What do we know about how toxic sludge can be? Is it still used in Maine? How is the state tackling this issue?


The North East Biosolids and Residuals Association, an industry group that has pushed back on efforts like Maine’s to regulate PFAS in sludge, argues that most biosolids are not contaminated enough to pose an unacceptable risk or merit the cost of intervention.

“These are coming down the pipe from our daily environments or everyday uses of products that contain these things and have for decades,” NEBRA special projects manager Ned Beecher said in an interview. “Those background levels, as we like to call them, are very different from where there is significant industrial or firefighting input to a wastewater facility that causes … pretty dramatically higher levels in the wastewater and any resulting biosolids.” 

Groups that want more PFAS regulation in Maine, such as Defend Our Health, disagree. Advocacy director Sarah Woodbury says almost all sludge the state has tested has been above a strict screening level set to find PFAS contamination. Some contamination may be lower than the federal health advisory limit for PFAS, but still higher than what the state considers safe. 

Farmers and organizations like Defend Our Health are pushing for the Maine Legislature to pass a bill banning the use of sludge altogether to prevent PFAS contamination. 

“I would just hope that folks understand that this stuff is toxic, it should not be being spread on our farmlands, and that there are other options for farmers,” Woodbury said. “There's no beneficial use if you're contaminating farmland and poisoning people.” 

Data gathered by NEBRA shows that in 2018, 35% of Maine wastewater solids were sent to landfills and 40% were spread on land, down from as high as 85% in the 1990s and 2000s. By 2020, land uses had dropped again and landfilling was up to about 76%.

NEBRA argues that this is wasteful, needlessly expensive and contributes to planet-warming emissions from landfills. They say consumers and industrial wastewater generators should be the ones taking steps to ensure less PFAS ends up at sewage plants .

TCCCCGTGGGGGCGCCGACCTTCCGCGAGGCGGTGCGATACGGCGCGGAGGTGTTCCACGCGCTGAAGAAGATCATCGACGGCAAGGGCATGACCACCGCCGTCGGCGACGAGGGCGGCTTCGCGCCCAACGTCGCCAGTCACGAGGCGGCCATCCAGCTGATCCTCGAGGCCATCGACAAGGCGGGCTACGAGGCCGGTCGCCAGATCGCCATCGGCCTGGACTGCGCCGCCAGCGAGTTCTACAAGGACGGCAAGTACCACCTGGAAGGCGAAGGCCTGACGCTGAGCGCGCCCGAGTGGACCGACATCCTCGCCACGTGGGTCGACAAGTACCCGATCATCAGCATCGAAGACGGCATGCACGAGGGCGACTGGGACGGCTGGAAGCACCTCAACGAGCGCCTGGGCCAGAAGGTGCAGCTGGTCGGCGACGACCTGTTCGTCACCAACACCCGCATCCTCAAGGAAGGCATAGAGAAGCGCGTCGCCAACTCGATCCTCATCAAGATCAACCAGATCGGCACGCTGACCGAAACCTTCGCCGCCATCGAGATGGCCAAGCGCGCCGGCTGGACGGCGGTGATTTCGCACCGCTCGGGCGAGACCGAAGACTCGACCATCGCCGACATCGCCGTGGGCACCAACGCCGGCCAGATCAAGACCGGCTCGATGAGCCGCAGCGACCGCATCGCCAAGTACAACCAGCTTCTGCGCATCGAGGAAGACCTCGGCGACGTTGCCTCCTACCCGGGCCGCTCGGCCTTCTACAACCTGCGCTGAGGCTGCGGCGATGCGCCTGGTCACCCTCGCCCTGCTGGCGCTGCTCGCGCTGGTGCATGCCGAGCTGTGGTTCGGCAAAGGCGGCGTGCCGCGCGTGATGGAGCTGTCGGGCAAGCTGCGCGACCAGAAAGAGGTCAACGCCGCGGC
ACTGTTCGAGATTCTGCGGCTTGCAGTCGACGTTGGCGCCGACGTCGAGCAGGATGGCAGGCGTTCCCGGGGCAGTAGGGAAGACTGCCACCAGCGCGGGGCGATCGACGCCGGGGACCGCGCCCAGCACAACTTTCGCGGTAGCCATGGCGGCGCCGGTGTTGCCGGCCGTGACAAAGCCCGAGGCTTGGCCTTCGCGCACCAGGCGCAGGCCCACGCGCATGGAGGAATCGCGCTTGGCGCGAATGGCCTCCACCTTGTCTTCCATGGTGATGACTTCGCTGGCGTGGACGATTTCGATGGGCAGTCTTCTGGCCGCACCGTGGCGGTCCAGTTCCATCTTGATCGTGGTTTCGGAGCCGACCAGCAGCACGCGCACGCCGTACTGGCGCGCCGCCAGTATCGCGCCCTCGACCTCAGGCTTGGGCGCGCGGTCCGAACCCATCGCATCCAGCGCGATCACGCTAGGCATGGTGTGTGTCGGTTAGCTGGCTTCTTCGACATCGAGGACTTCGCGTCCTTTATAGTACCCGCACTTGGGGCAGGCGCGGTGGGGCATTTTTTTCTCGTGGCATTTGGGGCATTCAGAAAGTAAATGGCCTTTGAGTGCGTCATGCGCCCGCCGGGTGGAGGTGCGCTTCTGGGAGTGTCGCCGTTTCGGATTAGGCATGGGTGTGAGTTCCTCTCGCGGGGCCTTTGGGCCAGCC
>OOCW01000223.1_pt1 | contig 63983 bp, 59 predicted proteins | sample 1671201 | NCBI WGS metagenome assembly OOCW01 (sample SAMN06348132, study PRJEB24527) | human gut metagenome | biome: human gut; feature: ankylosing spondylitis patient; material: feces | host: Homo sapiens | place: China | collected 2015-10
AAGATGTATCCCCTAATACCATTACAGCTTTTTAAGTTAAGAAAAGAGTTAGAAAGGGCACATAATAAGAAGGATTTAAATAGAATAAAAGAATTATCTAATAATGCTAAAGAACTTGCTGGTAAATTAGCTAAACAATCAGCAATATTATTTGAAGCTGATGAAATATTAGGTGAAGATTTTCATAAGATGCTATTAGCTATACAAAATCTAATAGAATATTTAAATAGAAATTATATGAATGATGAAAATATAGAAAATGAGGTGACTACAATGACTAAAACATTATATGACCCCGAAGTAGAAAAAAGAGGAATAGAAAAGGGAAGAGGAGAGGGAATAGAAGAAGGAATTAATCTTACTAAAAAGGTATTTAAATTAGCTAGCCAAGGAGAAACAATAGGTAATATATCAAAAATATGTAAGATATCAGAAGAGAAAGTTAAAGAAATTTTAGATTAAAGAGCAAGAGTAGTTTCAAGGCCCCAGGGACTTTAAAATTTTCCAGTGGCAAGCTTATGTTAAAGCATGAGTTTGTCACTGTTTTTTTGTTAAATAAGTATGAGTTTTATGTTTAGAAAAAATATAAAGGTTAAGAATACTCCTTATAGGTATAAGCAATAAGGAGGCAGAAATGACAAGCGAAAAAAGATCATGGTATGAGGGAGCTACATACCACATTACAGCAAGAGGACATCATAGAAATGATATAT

Defend Our Health, meanwhile, says landfilling sludge is preferable. PFAS are hard to destroy, and the state does not yet have many easy alternatives for disposing of it even after it’s filtered out of water with new treatment systems. The state Legislature was considering requiring pre-treatment for PFAS in landfill leachate, the “garbage juice” runoff that can also send concentrated contamination wastewater plants. That plan has been turned into a study. 


What does this all mean for farmers and consumers, now and in the long run?


The state plans to test more than 700 places that could be affected by sludge contamination. Right now, the state is focused on water testing at these sites, for several reasons: Most of the ground is still frozen, there are limits on PFAS in drinking water and it poses a clear health risk. 

“Water is more straightforward and maybe the best indicator of contamination in other places,” Alexander said. “And then soil contamination then leads us to product contamination and looking at crops that are being grown in that soil.”

Different crops and parts of plants can absorb and store PFAS in different ways – down to corn stalks versus kernels, or roots versus leaves. Research on this is ongoing, and Alexander’s group is helping farmers decide how to manage their crops once they find contamination. Water can be made safe with filters, and new crops could be grown that will help clean up the soil or will be less affected by the chemicals. 

It’s also important to note that organic farmers are not allowed to use biosolids on their land. But many in Maine bought their properties long after the land was spread with sludge. Others might have used sludge before modern organic rules, or be affected by tainted runoff from neighboring conventional farms or even fields treated with biosolids simply as a disposal method.

For now, many farmers who’ve been tested or have found contamination on their land have pulled their products from sale and are working with the state and nonprofits on next steps. 

“We're very hopeful that some of these farms are going to be able to sell many of their products and have that assurance that they are safe,” Alexander said. 

She said the state is working to offer bottled water and funding to cover a year of farmers’ lost income during this process. In the meantime, MOFGA and the Maine Farmland Trust have created an emergency aid fund, which they hope to expand with donations, to help with testing and short-term costs while farms are shut down – things like wages, PFAS-related health care, food if farmers have had to stop eating their own produce, and more.

Groups like Defend Our Health have called for the state to offer much more money for testing, treatment, clean-up and health interventions related to PFAS, including blood tests and medical monitoring for affected people to keep an eye on how contamination might have harmed them.

In the long run, the state or residents are likely to join national class-action lawsuits against PFAS manufacturers. But the legal picture can be run both ways. In New Hampshire, PFAS water regulations were delayed in a lawsuit from 3M, a wastewater plant and biosolids users with ties to NEBRA, the industry group – all of whom disputed the risks of the chemicals, and the costs and benefits of regulating them. NEBRA said they haven’t begun considering such steps in Maine, but they do oppose the pending bill that would ban the use of sludge.